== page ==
Moldova sent troops to Iraq under Partnership for Peace obligations and both it and Belarus are now targeted by the European Union's Eastern Partnership for further distancing from the Commonwealth of Independent States and Russia and to be corralled into the EU-NATO-US paddock.
Though the lion's share of the task remains with Simmons.
His objective and the underlying geostrategic exigencies actuating it are clear.
"[T]he only alternative [to Kyrgyz] routes into Afghanistan are from the north, through the Central Asian countries...Kazakhstan, Turkmenistan and Uzbekistan are pivotal.
"NATO’s greater strategic interest is in the South Caucasus East-West Corridor, which, some commentators have said for years, is much more than three energy pipelines.
"With NATO allies Bulgaria, Romania and Turkey on the western and southern shores of the Black Sea, Georgia, on the eastern shore, is the natural gateway to a corridor that connects Europe to Afghanistan."
("From Peshawar to Batumi: Time to Realize the East-West Corridor," Georgian Daily, December 29, 2008)
A Turkish analyst traces the intended trajectory as follows:
"The recent struggle around the Black Sea region has now reached Georgia, having moved from Ukraine, Moldova, Bulgaria and Romania, one by one.
"Poland and the Czech Republic could be added to this list, since the clash over the missile shield has led to the perception of an encirclement policy.
"The U.S. is gradually directing its resources away from Europe towards the Middle East, the Caucasus and its neighboring regions."
("The new battle zone for global hegemony: the Caucasus," Turkish Daily News, October 22, 2008)
In conjunction with the State Department's Assistant Secretary of State for European and Eurasian Affairs Daniel Fried (2) and its Deputy Assistant Secretary of State for European and Eurasian Affairs (and previously Special Advisor to the President and Secretary of State on Caspian Basin Energy Diplomacy) Matthew Bryza (3) - who arrived at their current posts in May and June of 2005, respectively - reviewing Simmons' travels and actions over the past year is the best manner in which to examine how his and his superiors' plan is progressing.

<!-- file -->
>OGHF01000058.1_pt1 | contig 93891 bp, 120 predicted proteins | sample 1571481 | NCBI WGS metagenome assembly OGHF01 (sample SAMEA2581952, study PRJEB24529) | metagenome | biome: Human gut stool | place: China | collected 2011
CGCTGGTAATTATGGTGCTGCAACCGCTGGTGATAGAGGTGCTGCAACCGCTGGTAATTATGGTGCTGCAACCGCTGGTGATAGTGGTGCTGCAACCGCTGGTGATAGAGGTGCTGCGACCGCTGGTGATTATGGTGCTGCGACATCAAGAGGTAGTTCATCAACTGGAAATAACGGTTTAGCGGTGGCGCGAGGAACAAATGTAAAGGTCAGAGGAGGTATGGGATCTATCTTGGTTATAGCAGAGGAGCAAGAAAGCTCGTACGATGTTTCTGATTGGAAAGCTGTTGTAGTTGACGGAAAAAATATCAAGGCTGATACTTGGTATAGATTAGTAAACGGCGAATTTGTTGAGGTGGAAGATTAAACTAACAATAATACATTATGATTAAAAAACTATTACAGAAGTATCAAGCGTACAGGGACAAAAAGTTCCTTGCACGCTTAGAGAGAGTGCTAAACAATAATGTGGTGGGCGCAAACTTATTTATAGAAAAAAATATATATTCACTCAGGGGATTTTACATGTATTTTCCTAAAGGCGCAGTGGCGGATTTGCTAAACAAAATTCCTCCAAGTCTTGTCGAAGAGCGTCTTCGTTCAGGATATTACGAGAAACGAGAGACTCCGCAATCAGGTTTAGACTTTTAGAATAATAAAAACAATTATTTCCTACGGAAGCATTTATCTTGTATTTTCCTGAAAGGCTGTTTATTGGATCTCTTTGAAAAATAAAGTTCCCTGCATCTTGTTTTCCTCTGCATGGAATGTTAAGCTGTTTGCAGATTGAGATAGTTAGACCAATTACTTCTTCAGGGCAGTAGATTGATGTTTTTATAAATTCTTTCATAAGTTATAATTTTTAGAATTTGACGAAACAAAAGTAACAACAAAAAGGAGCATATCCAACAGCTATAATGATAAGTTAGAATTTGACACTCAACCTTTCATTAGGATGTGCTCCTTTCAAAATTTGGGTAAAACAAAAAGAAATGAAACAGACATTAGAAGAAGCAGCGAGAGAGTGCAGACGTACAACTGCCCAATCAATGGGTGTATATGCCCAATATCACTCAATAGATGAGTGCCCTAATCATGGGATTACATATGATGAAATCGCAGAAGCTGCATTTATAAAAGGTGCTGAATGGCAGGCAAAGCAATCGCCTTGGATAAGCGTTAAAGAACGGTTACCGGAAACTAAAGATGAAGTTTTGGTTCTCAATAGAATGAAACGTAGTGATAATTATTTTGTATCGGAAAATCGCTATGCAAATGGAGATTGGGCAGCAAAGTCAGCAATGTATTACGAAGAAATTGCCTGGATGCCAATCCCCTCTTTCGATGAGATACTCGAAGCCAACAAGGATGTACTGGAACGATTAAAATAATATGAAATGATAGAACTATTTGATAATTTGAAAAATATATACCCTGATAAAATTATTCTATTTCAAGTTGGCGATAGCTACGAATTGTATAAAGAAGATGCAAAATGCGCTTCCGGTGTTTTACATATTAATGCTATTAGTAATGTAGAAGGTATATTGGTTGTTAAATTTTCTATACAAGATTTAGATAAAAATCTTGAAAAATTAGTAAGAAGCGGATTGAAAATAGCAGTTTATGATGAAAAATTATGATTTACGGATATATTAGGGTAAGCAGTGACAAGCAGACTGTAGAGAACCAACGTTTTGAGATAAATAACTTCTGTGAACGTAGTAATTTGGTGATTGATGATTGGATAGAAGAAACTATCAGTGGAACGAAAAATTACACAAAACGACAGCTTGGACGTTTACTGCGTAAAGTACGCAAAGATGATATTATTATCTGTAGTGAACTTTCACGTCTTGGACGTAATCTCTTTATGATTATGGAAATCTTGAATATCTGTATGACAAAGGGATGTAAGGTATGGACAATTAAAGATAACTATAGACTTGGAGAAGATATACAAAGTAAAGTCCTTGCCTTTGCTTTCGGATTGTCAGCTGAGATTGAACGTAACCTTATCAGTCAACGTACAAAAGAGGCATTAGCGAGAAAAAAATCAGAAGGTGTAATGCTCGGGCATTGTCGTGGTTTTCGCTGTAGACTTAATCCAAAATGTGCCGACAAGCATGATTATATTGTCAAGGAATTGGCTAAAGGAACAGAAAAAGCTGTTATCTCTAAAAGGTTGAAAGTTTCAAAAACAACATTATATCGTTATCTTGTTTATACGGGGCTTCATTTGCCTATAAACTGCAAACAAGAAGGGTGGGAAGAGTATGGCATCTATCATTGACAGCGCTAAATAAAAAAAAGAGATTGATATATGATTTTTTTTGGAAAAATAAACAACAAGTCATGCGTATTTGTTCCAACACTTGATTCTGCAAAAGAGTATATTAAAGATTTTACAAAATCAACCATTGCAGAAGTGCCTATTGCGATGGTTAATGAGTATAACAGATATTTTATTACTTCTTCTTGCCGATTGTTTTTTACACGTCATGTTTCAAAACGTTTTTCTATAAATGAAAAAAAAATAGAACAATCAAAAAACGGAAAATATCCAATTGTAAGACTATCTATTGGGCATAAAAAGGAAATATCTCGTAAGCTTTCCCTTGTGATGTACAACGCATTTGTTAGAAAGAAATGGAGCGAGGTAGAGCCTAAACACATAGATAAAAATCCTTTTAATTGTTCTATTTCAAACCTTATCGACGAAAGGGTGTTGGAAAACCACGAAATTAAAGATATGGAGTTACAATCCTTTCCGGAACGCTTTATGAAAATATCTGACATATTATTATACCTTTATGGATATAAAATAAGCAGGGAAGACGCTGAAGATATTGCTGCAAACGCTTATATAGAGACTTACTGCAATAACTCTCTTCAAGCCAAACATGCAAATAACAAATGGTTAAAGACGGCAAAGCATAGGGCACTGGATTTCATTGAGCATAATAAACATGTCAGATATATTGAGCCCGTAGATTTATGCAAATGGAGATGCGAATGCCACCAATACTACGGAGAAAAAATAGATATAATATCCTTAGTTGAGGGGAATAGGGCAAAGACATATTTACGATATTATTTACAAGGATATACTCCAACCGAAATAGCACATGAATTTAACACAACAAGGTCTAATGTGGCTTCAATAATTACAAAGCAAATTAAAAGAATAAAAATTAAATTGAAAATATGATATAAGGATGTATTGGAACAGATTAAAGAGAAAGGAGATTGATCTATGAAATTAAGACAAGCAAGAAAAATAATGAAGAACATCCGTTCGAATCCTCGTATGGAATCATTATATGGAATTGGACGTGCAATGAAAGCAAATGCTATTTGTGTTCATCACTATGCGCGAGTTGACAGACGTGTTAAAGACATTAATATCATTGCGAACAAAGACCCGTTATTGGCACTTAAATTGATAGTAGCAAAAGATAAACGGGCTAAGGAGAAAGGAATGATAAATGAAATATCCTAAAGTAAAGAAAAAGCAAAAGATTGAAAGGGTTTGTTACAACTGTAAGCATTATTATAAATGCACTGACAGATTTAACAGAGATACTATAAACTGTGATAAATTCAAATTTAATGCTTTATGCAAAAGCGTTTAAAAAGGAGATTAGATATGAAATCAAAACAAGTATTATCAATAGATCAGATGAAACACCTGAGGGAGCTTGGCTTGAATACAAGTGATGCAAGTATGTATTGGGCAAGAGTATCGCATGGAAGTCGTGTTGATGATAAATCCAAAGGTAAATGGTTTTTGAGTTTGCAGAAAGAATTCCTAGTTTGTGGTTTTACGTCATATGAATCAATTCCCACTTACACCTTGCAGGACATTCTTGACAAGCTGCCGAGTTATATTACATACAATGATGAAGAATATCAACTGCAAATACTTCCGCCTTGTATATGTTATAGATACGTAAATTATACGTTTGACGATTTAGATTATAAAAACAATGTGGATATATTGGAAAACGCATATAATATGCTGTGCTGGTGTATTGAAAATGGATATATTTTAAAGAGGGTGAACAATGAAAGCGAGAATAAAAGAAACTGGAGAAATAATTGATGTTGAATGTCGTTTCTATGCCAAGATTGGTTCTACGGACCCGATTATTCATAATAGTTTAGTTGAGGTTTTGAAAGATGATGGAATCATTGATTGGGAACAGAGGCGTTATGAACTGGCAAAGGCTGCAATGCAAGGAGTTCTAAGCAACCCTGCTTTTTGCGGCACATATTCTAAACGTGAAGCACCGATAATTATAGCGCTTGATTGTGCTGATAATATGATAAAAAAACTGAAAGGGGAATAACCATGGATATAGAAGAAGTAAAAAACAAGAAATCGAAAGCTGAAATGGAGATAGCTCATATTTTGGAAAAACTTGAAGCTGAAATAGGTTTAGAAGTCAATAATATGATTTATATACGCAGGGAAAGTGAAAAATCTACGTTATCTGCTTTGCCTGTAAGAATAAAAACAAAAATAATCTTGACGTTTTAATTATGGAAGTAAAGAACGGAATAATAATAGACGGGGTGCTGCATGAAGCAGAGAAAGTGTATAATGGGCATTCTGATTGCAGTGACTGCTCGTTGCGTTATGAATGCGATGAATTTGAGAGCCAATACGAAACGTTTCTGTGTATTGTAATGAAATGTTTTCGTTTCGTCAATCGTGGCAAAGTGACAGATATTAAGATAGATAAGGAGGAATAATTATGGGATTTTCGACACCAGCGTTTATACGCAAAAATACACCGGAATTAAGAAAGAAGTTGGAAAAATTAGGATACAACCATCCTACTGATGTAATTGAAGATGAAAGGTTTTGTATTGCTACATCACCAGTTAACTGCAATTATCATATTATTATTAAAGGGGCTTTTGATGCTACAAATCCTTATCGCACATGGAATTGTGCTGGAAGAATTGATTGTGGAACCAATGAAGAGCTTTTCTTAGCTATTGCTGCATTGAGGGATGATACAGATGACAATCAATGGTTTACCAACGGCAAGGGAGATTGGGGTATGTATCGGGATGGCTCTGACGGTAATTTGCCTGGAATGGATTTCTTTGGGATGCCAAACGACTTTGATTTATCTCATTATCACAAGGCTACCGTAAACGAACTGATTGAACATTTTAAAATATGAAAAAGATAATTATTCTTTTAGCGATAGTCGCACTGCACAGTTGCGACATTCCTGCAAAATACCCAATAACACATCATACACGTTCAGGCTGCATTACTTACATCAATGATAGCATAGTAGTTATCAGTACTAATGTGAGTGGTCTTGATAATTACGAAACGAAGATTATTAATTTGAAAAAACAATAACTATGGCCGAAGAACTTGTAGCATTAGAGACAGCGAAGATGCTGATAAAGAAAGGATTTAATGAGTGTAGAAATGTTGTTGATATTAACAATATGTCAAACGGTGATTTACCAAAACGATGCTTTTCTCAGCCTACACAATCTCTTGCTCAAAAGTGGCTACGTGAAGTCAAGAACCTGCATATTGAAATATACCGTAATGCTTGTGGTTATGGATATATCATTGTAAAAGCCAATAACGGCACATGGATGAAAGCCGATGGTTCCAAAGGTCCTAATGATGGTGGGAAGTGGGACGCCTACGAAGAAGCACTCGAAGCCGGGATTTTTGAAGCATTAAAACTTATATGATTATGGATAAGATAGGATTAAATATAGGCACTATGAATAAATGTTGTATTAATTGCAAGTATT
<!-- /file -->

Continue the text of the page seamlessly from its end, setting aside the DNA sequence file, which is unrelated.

He continues to hold two top NATO posts, that of Deputy Assistant Secretary General of NATO for Security Cooperation and Partnership as well as Special Representative for the Caucasus and Central Asia, and as such his range is broad though his projects are integrally related.
In January of last year, seven months before the Georgia-Russia Caucasus war and the near US/NATO-Russian showdown in the Black Sea, Simmons was paraphrased as advocating that "NATO is ready to contribute to resolution of conflicts in the Black Sea region."
In his own words,“NATO can play a significant role in the establishment of
stability in the region.”
(PanArmenian.net, January 14, 2008)
Two days later he was in the capital of Moldova, one of the few post-Soviet nations he's not directly tasked to draw into NATO, where "According to the Moldovan Foreign Ministry, Robert Simmons will have meetings with Moldovan officials to discuss the current relations between Moldova and NATO, the head of state’s initiatives aimed at solving the Transdniestrian dispute and the implementation of the NATO Individual Partnership Action Plan."
(Reporter.MD, January 16, 2008)
"Solving the Transdniestrian dispute" alludes to NATO intervening in one of the four so-called frozen conflicts in the ex-Soviet Union. He would attempt to intrude the Alliance into the other three after his trip to Chisinau.
In Azerbaijan in March of the same year, Simmons announced that "NATO is prepared to provide aid to South Caucasus and Central Asia countries to protect energy facilities."
(Trend News Agency, March 7, 2008)
The above report added "There are large energy facilities in Azerbaijan, including oil and gas terminals in Sangachal, the Baku-Tbilisi-Ceyhan oil pipeline and the Baku-Novorossiysk and Baku-Supsa and South-Caucasus gas pipelines."
While in the Azerbaijani capital of Baku he also said that “NATO is ready to consider the membership of Azerbaijan,” as he oversaw the second part of the Individual Partnership Action Plan (IPAP) for the nation.
(Interfax, March 8, 2008)
Azerbaijan had recently withdrawn its contingent of troops serving with NATO's Kosovo Command because it feared that the Western-engineered secession of the Serbian province might serve as a precedent for Nagorno-Karabakh, which Baku still insists it will regain by military means.
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